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DARPA

Harvard's spleen-on-a-chip blood filtration device

The spleen’s job is to filter our blood. When people are critically ill or have received traumatic injuries, however, the spleen alone is sometimes not able to remove enough of the pathogens on its own – potentially-fatal sepsis is the result. In order to help avert such an outcome in those situations, scientists from the Wyss Institute for Biologically Inspired Engineering at Harvard University are developing a device known as the spleen-on-a-chip.  Read More

DARPA is developing an autonomous robotic arm that requires only simple commands to perfor...

In the past, we've seen a variety of robotic arms that can do a variety of things, from chucking cinder blocks across a room to being controlled by thought. But behind the majority of these mechanical feats was a human guiding the robot's every move, step-by-step. That might be fine inside a laboratory, but what about somewhere a little less convenient, like a war zone, for instance? That's why DARPA (the Defense Advanced Research Projects Agency) has begun development on autonomous robotic arms that require only simple commands to performs complex tasks, like searching a bag or defusing explosive devices.  Read More

The faint red star in the center of the red circle is Proxima Centauri, the nearest star b...

It's been about 10 months since DARPA announced it had awarded seed funding to form an independent, non-governmental organization with the goal of pursuing human interstellar space flight within the next 100 years. Leaders from this "100 Year Starship" effort took to the stage recently at the South By Southwest Interactive festival in Austin, Texas to talk a bit more about what it means to pursue such a "grand challenge."  Read More

Carnegie Mellon University's CHIMP robot has arms and legs, but moves on rubberized tank-l...

Robots either have legs, or they run on something like treads or wheels ... right? Well, not in the case of Carnegie Mellon University (CMU)’s new CHIMP robot. The humanoid ‘bot does have arms and legs, allowing it to stand and carry out tasks on a human scale. When it’s time to move, however, it can hunker down on all fours and roll along on rubberized treads built into its feet and forearms – not unlike a slower, all-terrain form of buggy rollin'.  Read More

Self-healing chips recover from complete laser-inflicted transistor destruction (Photo: Je...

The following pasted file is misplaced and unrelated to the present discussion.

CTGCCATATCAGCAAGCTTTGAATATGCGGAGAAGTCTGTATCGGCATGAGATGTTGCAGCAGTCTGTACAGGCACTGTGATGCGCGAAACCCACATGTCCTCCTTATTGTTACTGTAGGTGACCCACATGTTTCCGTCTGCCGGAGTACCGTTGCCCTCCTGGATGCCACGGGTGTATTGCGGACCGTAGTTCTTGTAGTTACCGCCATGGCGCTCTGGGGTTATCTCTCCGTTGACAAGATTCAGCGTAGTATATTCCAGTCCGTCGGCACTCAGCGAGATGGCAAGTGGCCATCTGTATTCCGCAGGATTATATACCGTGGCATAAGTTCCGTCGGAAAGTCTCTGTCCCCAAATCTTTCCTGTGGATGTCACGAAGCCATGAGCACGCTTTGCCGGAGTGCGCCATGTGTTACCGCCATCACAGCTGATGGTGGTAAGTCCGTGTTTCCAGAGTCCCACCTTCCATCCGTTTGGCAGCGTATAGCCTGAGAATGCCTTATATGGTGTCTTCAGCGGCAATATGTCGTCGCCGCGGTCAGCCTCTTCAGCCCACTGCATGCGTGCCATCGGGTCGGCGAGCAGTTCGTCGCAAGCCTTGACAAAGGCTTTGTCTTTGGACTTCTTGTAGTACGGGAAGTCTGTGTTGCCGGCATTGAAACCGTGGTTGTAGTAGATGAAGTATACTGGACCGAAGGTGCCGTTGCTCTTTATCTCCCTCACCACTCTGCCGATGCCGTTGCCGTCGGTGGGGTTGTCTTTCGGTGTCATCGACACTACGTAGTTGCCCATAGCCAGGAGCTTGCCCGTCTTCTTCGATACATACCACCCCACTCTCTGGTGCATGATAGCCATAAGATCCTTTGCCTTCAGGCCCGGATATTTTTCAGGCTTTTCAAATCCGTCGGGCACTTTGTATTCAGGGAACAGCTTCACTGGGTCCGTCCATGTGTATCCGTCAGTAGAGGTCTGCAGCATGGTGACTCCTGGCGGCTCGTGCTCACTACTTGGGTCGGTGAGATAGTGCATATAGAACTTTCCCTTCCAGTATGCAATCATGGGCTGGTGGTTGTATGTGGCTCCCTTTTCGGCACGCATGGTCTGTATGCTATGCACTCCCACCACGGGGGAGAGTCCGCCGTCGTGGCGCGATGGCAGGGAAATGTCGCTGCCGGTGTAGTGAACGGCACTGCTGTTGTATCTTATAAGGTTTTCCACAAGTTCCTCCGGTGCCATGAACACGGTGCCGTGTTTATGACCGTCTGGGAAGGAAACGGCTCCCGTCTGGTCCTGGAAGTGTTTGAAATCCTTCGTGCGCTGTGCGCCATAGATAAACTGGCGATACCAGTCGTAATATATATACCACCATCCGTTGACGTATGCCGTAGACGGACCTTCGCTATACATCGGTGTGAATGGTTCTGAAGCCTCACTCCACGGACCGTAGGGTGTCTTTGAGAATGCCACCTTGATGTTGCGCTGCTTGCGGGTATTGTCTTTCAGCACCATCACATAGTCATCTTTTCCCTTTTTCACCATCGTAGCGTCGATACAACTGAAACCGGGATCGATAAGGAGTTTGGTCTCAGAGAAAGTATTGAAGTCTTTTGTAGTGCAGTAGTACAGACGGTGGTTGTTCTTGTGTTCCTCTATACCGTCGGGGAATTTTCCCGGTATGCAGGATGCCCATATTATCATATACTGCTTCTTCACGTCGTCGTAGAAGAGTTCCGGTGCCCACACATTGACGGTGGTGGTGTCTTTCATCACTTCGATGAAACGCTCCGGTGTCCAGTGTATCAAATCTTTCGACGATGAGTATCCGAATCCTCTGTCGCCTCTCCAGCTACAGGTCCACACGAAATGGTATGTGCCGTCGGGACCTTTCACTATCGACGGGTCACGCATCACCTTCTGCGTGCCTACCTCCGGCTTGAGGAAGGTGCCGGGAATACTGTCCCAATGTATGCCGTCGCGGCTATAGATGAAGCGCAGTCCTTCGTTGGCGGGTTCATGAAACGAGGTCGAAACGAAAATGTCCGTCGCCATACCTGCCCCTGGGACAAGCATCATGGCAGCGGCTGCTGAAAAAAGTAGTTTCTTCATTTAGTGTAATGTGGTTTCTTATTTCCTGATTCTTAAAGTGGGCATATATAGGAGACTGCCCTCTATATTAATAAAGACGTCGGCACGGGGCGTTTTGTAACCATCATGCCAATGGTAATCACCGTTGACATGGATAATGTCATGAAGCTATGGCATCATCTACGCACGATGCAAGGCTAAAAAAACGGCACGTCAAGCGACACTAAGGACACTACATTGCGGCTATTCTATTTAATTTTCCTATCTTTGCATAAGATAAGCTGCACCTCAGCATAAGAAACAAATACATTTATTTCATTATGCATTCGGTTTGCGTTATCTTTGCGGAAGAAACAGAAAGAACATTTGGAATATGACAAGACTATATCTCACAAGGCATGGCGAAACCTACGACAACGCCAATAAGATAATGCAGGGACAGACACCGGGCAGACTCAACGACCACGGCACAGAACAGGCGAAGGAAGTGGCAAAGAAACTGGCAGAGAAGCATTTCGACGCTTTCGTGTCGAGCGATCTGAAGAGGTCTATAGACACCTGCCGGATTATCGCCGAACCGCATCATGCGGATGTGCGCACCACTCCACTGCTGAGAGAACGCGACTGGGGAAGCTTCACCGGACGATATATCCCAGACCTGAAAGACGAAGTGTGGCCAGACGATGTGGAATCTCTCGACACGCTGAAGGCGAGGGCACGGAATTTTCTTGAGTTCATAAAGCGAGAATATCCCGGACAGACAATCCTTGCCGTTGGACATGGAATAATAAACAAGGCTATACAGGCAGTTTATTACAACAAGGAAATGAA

Although you are fairly unlikely to start zapping your gadgets with high-power lasers any time soon, scientists are already hard at work trying to make electronics immune to such cruelty. In another in a series of self-healing electronics breakthroughs, a team of scientists from the California Institute of Technology (Caltech) demonstrated chips capable of dealing not only with laser-inflicted physical damage but also with far more common ailments such as aging, power fluctuations, changes in temperature or load mismatch.  Read More

Boston Dynamics' quadruped robot BigDog grabs a cinder block from the floor using its new ...

Boston Dynamics' BigDog may have already been replaced by the beefier LS3, but that doesn't mean it's totally obsolete. Today the company unveiled a version of the quadruped equipped with an arm where a head (or tail) would go. As can be seen in the following video, it's powerful enough to lift and toss a heavy cinder block.  Read More

Below appears part of an ARGUS-IS image of Quantico Marine Corps Base in Virginia, while a...

DARPA recently revealed information on its ARGUS-IS (Autonomous Real-Time Ground Ubiquitous Surveillance Imaging System), a surveillance camera that uses hundreds of smartphone image sensors to record a 1.8 gigapixel image. Designed for use in an unmanned drone (probably an MQ-1 Predator), from an altitude of 20,000 ft (6,100 m) ARGUS can keep a real-time video eye on an area 4.5 miles (7.2 km) across down to a resolution of about six inches (15 cm).  Read More

Harvard's soft-bodied robot jumps up to 30 times its own height using internal gas explosi...

Most robots are built out of rigid materials, but a DARPA initiative to build soft-bodied robots that can squeeze into hard-to-reach places has led to the development of new types of the mechanical marvels. Harvard's Whitesides Research Group is working on a soft-bodied solution and has produced a squishy three-legged bot that can jump 30 times its height using the power of internal explosions.  Read More

Concept image of the Vanishing Programmable Resources (VAPR)

Modern electronics are cheap, tough and can operate for years without a hitch. That’s great for building advanced military gear, but what happens if this gear is in danger of falling into enemy hands? The Defense Advanced Research Projects Agency’s (DARPA) Vanishing Programmable Resources (VAPR) program is investigating the development of special electronics designed to self-destruct on command so as to prevent classified technology being leaked.  Read More

Tobacco plants used in the development of the vaccine

A familiar news topic during the flu season is the difficulties that the authorities face in producing enough flu vaccine fast enough to control the outbreak. That’s a serious enough problem, but when the influenza outbreak turns out to be the start of a global pandemic, then hundreds of millions of lives could be at risk. To combat this, the Defense Advanced Research Projects Agency (DARPA) has developed a new way of making vaccines that has turned out 10 million doses of H1N1 influenza vaccine in a month, in a recent test run.  Read More

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